Matthias Mayer leads Olympic downhill after top 30

ANDREW DAMPF AP Sports Writer Published:

KRASNAYA POLYANA, Russia (AP) -- Matthias Mayer of Austria was in first place in the Olympic downhill after the top 30 racers Sunday and appeared headed for gold.

Only a surprising run by one of the remaining 20 lower-ranked skiers could deprive Mayer of the Olympic title.

Mayer finished the Rosa Khutor course in 2 minutes, 6.23 seconds. Christof Innerhofer of Italy was in second place through the top 30, and Kjetil Jansrud of Norway was in third.

Pre-race favorites Aksel Lund Svindal and Bode Miller were fourth and eighth, respectively, after the top 30.

Mayer was one of the first contenders to come down, with the No. 11 bib, and he hardly celebrated when he reached the finish. But his smile grew wider as all the favorites failed to catch him.

Miller was one of the fastest skiers on the top section but lost speed when he hit a gate on a right turn a bit further down.

"He pinched it off and went into the gate," Italian skier Dominik Paris said. "It was a critical section there."

After crossing the finish, Miller sat down on his skis with a look of bewilderment on his face. That was understandable, considering that the American had dominated two of the three official training sessions.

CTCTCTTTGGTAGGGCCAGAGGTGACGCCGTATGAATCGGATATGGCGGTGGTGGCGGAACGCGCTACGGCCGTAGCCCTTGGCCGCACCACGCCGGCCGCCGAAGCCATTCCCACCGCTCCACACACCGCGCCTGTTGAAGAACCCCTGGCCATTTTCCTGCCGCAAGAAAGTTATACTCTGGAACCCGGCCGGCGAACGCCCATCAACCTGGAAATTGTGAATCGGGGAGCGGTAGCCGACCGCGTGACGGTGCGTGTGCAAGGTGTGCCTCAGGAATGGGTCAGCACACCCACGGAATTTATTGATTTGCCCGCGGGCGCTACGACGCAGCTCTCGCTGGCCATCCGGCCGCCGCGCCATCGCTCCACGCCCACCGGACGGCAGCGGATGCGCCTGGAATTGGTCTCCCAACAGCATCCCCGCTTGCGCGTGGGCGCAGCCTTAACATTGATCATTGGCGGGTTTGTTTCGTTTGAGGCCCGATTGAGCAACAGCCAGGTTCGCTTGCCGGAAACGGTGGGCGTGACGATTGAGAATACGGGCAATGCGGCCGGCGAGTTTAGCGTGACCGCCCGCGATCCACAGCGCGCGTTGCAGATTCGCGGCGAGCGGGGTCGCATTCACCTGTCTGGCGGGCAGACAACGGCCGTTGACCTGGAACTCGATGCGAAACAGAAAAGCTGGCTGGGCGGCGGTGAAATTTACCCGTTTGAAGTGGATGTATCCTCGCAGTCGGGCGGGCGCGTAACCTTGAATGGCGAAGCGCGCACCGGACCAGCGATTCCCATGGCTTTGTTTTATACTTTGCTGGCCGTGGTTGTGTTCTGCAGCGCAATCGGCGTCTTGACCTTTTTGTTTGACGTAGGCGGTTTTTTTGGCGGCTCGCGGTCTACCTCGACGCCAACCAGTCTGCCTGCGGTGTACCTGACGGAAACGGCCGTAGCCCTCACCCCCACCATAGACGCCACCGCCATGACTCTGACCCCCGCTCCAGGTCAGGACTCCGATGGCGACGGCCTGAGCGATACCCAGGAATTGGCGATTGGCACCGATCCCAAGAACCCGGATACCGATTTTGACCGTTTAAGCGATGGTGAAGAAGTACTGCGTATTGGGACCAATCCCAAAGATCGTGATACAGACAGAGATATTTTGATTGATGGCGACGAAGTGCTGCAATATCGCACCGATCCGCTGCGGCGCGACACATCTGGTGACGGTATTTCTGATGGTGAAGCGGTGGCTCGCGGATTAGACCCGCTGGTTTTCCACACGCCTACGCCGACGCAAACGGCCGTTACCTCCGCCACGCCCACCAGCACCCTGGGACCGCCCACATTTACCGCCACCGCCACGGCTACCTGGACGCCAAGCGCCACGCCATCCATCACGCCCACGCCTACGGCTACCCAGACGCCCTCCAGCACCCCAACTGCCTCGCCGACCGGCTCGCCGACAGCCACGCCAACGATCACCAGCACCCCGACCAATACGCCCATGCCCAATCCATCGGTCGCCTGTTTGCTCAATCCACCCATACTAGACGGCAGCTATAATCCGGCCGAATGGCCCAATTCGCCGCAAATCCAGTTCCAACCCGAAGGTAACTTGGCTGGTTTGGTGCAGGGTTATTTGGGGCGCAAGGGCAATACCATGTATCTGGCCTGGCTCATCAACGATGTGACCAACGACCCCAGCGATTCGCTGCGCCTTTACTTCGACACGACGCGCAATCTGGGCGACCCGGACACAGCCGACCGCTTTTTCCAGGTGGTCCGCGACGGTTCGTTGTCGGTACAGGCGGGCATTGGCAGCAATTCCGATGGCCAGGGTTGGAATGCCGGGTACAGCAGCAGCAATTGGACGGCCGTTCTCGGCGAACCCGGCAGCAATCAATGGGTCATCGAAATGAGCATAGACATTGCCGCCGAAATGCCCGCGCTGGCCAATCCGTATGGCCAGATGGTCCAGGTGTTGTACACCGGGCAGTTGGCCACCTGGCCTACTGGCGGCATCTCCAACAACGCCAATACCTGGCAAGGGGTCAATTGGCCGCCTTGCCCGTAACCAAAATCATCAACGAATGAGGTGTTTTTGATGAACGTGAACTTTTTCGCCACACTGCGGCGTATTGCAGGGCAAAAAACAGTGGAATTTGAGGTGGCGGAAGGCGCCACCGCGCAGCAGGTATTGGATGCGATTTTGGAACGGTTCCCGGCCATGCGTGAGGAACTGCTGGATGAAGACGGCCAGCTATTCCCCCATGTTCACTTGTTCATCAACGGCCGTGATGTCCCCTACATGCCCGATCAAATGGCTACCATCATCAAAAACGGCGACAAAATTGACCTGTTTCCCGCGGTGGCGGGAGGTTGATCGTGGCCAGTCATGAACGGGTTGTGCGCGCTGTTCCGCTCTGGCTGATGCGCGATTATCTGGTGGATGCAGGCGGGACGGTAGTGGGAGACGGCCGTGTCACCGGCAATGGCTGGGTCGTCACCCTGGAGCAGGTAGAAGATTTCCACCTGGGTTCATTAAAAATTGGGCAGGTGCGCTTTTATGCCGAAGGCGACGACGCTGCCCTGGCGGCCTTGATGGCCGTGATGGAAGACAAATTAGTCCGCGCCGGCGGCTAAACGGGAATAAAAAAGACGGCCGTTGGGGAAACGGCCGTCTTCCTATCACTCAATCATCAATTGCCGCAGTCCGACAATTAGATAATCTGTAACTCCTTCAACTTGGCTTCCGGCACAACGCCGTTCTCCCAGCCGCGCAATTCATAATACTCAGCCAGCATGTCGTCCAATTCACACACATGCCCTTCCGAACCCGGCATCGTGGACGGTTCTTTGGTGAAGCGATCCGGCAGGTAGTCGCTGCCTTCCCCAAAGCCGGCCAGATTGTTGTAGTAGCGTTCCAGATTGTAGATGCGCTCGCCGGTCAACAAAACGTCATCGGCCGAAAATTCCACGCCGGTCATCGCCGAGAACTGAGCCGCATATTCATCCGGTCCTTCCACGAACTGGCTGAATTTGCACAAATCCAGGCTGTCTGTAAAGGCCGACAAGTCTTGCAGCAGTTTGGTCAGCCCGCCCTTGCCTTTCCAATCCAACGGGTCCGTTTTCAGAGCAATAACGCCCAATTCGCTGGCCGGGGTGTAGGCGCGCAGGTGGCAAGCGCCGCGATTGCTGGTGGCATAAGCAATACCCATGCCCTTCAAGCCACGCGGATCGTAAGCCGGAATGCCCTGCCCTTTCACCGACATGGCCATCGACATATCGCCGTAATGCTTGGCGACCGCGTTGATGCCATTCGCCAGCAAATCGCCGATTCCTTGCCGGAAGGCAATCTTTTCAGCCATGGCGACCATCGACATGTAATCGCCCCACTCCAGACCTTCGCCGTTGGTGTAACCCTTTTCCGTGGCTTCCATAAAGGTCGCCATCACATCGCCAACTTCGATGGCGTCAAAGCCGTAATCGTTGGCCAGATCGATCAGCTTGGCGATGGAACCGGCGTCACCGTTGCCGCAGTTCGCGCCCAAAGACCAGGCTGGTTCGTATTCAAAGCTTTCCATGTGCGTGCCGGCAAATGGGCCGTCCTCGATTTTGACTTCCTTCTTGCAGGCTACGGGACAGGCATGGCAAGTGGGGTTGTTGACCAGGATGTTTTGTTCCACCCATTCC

Svindal was also fast on top but lost speed when his large frame went soaring into the air over the big jumps lining the rest of the course.

Mayer is short and compact and appeared more aerodynamic over the jumps.

If he wins, Mayer would be one of the more surprising gold medalists in the sport's marquee race, as he had never before finished better than fifth in a World Cup downhill.

But Mayer led the second downhill training session and was third in the opening session.

His father, Helmut, won a silver medal in the super-G at the 1988 Calgary Games.

Mayer was not even supposed to be Austria's top contender but he was thrust into that position when Hannes Reichelt was sidelined with back surgery after winning the prestigious Kitzbuehel downhill on home snow two weeks ago.

Ski-loving Austria has won more men's downhills at the Olympics than any other nation, six of 17, but the last came in 2002 from Fritz Strobl, who happens to be from the same region in southern Austria as Mayer. So is Franz Klammer, who won the 1976 Innsbruck Games downhill.

Mayer has had more success in super-G, including a silver medal at the 2008 junior world championships and two second-place World Cup showings. Those super-G skills suited him well for the Olympic downhill course, which was extremely technical.

At 3.5 kilometers (2.17 miles), the Rosa Khutor piste was also one of the most physically demanding tests skiers faced all season. With three big jumps, one of which sent skiers soaring into the air for 70 meters (yards), it provided for a spectacular race.

However, the stands were only half full at the start due to an apparent traffic problem. They only filled up as the race wore on.

Skies were cloudy and the temperature was slightly above freezing.

The next event on the Alpine schedule is the women's super-combined Monday, followed by the women's downhill Wednesday.


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